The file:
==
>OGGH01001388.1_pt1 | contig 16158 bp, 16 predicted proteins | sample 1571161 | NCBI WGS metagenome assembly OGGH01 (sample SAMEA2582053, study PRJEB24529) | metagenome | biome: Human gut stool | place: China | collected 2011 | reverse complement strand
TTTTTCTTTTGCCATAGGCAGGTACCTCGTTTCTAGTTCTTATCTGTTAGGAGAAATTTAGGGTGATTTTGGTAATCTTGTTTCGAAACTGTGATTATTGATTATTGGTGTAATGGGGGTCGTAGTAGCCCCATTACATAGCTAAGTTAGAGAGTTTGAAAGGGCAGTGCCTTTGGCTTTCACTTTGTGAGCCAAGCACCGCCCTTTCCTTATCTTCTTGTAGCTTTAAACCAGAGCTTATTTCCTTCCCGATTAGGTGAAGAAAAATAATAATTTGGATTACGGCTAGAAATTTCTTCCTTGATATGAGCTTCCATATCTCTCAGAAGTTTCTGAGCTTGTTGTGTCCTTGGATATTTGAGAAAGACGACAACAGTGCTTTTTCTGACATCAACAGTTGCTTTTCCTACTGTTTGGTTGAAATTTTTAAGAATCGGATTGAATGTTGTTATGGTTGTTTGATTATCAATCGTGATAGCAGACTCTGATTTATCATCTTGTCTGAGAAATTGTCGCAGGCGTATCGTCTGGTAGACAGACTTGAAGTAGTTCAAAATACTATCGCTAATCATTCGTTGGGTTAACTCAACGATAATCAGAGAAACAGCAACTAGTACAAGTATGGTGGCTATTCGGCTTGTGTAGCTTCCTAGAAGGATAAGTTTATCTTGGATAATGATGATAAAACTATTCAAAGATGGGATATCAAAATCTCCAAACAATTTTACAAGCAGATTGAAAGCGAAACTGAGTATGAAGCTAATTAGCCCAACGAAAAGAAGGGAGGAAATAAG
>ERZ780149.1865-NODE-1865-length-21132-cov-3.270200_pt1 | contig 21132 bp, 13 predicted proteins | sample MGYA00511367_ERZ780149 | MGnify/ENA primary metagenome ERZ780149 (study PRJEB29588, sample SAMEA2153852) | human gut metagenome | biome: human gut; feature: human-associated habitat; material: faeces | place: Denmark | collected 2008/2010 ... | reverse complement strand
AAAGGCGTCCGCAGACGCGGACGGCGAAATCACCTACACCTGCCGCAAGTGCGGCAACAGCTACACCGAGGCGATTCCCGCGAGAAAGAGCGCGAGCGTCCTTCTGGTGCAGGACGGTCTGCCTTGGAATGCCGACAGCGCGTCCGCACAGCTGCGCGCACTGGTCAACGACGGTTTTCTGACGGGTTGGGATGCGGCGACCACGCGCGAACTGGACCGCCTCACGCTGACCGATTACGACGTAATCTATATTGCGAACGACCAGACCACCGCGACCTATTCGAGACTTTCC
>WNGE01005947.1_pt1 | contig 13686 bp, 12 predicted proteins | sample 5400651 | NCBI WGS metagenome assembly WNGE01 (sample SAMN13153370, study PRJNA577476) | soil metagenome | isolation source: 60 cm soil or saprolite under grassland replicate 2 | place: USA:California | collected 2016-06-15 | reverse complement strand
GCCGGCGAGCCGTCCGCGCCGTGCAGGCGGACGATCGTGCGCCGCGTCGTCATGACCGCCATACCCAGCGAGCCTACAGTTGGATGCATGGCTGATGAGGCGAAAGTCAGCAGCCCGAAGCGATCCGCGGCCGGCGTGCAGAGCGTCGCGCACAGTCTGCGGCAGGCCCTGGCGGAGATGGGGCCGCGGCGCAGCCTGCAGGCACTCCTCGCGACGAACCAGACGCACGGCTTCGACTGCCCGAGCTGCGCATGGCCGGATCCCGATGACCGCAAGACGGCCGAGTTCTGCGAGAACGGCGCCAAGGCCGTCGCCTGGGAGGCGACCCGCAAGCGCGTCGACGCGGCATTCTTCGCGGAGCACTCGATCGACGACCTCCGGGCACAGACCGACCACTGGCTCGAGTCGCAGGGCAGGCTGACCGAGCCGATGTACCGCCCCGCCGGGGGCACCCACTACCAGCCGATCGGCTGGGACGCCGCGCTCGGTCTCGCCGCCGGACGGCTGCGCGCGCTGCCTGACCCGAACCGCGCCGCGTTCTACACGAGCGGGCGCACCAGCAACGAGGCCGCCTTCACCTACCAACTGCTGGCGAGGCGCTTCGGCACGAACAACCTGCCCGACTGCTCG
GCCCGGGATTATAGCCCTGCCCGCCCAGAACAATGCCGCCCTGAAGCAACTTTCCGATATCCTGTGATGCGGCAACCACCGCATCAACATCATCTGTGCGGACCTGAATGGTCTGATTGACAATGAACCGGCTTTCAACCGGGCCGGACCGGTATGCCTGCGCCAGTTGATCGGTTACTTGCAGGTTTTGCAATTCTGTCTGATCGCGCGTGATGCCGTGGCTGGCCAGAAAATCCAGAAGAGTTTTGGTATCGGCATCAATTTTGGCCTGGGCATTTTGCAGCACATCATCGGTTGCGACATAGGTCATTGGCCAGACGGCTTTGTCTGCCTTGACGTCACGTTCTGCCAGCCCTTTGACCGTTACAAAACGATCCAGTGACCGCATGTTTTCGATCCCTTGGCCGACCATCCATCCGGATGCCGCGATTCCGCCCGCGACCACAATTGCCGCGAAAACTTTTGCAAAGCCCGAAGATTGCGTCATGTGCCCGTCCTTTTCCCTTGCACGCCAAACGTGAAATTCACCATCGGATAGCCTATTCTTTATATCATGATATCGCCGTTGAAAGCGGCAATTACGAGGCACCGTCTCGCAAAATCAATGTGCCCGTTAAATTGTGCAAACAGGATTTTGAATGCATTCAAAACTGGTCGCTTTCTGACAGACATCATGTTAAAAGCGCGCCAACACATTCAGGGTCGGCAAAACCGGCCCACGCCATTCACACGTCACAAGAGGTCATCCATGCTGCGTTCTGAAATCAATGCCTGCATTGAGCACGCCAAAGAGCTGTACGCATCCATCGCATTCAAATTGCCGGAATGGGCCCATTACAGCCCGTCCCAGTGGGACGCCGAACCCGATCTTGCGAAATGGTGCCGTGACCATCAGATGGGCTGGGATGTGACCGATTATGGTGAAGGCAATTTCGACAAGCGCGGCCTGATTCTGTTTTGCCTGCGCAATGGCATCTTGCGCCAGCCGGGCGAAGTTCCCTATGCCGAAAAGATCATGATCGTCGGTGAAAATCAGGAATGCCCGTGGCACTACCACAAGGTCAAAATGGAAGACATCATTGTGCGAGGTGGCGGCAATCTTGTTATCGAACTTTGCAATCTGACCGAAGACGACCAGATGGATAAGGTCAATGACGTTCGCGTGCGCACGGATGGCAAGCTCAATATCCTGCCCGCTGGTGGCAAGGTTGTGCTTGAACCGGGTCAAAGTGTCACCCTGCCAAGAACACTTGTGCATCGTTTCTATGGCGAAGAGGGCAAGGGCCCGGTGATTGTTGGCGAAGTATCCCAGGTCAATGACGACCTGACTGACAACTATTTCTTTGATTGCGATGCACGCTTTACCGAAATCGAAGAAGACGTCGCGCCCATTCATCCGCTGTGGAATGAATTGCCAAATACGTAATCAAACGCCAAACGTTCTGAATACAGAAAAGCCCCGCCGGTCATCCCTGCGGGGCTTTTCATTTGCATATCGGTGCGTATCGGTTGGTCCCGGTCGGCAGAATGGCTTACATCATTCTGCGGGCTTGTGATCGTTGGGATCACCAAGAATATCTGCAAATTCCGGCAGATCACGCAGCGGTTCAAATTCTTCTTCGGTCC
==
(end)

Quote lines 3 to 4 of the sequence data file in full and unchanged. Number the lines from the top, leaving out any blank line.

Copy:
>ERZ780149.1865-NODE-1865-length-21132-cov-3.270200_pt1 | contig 21132 bp, 13 predicted proteins | sample MGYA00511367_ERZ780149 | MGnify/ENA primary metagenome ERZ780149 (study PRJEB29588, sample SAMEA2153852) | human gut metagenome | biome: human gut; feature: human-associated habitat; material: faeces | place: Denmark | collected 2008/2010 ... | reverse complement strand
AAAGGCGTCCGCAGACGCGGACGGCGAAATCACCTACACCTGCCGCAAGTGCGGCAACAGCTACACCGAGGCGATTCCCGCGAGAAAGAGCGCGAGCGTCCTTCTGGTGCAGGACGGTCTGCCTTGGAATGCCGACAGCGCGTCCGCACAGCTGCGCGCACTGGTCAACGACGGTTTTCTGACGGGTTGGGATGCGGCGACCACGCGCGAACTGGACCGCCTCACGCTGACCGATTACGACGTAATCTATATTGCGAACGACCAGACCACCGCGACCTATTCGAGACTTTCC